• [0034]
    FIG. 4B illustrates a data display 455 presented when the user activates the data selector 452. The data display 455 can present additional information corresponding to the status of the selected circuit breaker, the capacity of the circuit breaker, and/or other information.
  • [0035]
    FIGS. 4A-4B illustrate displays associated with circuit breakers of equipment located at the aircraft flight deck and/or circuit breakers that would be located at the flight deck to provide timely access by the flight crew. The displayed circuit breakers correspond to the flight deck CB selector 344 a. However, the user may wish to quickly view information regarding circuit breakers having other locations and/or characteristics. For example, the user may wish to examine and/or control only circuit breakers having an open/tripped (e.g., non-closed) status. Accordingly, as shown in FIG. 5 the operator can activate an open/tripped CB selector 344 b to obtain a list of circuit breaker display fields 446, with each display field 446 corresponding to a circuit breaker having an open/tripped status. In a particular aspect of this embodiment, the open/tripped circuit breakers are grouped according to state (e.g., tripped, unknown, opened, and locked). In other embodiments, the open/tripped circuit breakers can be grouped in other manners. In any of these embodiments, the user can obtain additional details of each of the circuit breakers by activating the data selectors 452, and/or the user can control the circuit breakers by activating the control selectors 451. Further details of the operation of the control selectors 451 are described later with reference to FIG. 11A-11H.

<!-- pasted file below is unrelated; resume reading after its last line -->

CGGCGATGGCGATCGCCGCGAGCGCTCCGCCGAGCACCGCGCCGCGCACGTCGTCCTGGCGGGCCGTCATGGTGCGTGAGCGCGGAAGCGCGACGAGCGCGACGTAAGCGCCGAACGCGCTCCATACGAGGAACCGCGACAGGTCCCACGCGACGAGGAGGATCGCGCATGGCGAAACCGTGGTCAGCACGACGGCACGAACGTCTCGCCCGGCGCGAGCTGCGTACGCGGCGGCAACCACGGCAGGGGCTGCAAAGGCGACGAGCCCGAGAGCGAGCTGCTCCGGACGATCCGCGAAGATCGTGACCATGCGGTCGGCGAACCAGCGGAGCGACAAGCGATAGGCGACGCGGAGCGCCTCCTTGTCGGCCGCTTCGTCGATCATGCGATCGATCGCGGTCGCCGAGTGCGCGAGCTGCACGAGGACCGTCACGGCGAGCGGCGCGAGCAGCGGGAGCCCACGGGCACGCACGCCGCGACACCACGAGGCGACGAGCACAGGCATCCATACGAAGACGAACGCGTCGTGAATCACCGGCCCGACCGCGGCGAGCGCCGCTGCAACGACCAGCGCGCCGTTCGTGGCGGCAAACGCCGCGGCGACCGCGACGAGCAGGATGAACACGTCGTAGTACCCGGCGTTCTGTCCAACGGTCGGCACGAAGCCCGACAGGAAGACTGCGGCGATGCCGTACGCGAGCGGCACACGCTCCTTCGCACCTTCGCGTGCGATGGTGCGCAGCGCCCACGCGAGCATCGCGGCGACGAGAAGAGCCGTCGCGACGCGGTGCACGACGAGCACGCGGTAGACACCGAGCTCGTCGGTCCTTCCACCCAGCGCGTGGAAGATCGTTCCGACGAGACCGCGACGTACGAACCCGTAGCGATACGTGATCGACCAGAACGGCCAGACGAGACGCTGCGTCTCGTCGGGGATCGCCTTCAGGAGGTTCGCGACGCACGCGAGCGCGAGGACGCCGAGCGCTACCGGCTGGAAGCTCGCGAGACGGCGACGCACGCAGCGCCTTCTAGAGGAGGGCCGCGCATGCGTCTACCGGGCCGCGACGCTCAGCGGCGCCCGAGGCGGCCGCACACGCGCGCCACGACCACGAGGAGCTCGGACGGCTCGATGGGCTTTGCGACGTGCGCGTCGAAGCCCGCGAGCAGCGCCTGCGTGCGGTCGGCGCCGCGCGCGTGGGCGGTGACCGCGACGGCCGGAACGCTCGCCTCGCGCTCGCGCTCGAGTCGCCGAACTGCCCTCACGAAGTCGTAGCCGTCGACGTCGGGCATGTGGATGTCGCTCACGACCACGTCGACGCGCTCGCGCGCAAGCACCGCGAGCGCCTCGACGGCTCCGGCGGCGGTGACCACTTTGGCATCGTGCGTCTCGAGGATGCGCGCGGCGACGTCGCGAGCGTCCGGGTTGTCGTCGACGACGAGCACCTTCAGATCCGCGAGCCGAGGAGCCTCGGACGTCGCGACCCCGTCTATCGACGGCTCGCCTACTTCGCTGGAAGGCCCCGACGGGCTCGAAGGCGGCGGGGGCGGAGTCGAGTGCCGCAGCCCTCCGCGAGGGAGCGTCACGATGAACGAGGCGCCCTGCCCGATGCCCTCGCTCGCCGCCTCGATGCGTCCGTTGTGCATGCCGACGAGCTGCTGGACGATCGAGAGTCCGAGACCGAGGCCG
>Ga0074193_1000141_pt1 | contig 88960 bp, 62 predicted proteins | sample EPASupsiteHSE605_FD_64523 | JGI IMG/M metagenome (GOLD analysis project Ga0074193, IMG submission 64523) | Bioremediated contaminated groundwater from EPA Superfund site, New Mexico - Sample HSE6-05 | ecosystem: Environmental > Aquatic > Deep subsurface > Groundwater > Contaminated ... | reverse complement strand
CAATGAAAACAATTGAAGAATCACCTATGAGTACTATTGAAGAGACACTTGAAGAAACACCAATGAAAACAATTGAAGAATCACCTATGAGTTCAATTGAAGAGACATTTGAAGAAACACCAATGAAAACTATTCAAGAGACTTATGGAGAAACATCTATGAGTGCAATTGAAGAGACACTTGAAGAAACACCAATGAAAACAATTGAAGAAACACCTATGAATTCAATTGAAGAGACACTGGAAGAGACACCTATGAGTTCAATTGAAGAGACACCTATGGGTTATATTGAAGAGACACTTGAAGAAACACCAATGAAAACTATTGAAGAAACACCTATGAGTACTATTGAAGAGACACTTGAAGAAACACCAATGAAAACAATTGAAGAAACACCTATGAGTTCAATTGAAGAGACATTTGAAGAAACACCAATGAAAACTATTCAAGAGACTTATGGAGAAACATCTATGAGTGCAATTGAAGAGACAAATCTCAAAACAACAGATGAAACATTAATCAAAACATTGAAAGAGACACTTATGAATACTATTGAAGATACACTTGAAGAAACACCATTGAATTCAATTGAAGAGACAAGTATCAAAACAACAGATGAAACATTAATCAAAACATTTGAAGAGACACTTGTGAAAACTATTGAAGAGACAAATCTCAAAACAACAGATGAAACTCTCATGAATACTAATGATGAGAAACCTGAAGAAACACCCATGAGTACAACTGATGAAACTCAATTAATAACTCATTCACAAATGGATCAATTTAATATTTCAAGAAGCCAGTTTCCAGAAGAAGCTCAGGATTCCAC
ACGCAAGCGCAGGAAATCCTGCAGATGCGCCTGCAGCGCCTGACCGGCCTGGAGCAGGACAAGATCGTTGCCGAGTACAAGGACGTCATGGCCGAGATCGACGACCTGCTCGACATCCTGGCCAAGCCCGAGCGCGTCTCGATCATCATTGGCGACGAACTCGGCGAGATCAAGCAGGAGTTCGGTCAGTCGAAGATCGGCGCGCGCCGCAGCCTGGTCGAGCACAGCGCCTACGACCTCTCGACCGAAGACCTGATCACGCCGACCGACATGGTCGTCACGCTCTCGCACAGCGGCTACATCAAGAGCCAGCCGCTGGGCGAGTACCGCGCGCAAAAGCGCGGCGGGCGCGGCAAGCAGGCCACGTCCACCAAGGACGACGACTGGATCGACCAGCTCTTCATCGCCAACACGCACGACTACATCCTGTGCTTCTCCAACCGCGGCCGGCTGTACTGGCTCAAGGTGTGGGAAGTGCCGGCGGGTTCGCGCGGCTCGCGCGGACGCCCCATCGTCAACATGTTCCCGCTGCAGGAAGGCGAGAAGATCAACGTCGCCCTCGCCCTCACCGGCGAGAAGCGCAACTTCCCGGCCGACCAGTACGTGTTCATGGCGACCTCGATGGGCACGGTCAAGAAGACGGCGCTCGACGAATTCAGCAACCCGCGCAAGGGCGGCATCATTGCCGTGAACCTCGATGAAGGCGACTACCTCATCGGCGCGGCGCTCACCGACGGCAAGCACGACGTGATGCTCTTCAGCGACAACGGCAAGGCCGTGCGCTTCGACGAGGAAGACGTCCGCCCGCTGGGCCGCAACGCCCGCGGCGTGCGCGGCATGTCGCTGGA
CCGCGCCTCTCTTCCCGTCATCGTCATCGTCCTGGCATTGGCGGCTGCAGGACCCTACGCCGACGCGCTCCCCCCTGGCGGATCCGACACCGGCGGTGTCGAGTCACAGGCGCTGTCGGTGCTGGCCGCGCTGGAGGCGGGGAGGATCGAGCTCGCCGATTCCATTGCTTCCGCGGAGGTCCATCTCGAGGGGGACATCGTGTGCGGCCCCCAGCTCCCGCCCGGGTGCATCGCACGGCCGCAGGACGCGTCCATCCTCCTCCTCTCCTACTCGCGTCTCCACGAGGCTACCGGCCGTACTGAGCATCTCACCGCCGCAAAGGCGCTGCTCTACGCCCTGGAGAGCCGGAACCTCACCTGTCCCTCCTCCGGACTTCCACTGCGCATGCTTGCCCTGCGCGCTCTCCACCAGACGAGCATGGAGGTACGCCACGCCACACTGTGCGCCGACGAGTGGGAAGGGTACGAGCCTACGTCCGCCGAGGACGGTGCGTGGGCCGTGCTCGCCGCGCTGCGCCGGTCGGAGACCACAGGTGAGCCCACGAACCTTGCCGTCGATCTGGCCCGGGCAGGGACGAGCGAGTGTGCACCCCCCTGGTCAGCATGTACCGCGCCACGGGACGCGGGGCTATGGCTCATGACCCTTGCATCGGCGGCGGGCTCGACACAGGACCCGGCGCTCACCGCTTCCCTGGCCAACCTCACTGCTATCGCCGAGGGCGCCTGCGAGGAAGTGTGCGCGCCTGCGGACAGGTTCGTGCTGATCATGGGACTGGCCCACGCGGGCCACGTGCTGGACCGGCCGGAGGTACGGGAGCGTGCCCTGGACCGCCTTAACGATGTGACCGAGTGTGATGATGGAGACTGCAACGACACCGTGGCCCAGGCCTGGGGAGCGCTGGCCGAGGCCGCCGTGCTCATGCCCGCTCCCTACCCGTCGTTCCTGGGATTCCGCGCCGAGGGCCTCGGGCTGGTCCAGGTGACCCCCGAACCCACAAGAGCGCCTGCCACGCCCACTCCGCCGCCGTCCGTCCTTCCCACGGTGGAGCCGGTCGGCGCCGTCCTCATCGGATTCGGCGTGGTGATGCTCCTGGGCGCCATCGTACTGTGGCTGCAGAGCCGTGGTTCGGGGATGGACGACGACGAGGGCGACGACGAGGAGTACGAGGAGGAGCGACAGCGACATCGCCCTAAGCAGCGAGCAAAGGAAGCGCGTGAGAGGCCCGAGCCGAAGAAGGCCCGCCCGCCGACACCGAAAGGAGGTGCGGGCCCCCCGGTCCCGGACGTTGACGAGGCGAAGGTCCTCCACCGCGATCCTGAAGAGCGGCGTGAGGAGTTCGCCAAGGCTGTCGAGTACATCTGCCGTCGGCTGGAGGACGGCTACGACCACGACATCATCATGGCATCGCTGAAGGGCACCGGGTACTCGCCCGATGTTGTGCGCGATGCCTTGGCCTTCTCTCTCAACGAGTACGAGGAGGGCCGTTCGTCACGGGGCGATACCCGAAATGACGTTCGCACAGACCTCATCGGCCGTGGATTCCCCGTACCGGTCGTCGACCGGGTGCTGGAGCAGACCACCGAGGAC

• [0036]
    FIG. 6 illustrates the graphical user display 340 after the user has selected a recently used CB selector 344 c. Accordingly, the GUI 340 presents a list of circuit breaker display fields 446 corresponding to the most recent circuit breakers that have been accessed, manipulated or changed (e.g., via a state change) by any user. An advantage of this arrangement is that, if the user wishes to quickly change the status of a circuit breaker that was recently accessed, manipulated, or changed, the user can quickly identify that circuit breaker without having to recall which circuit breaker it was.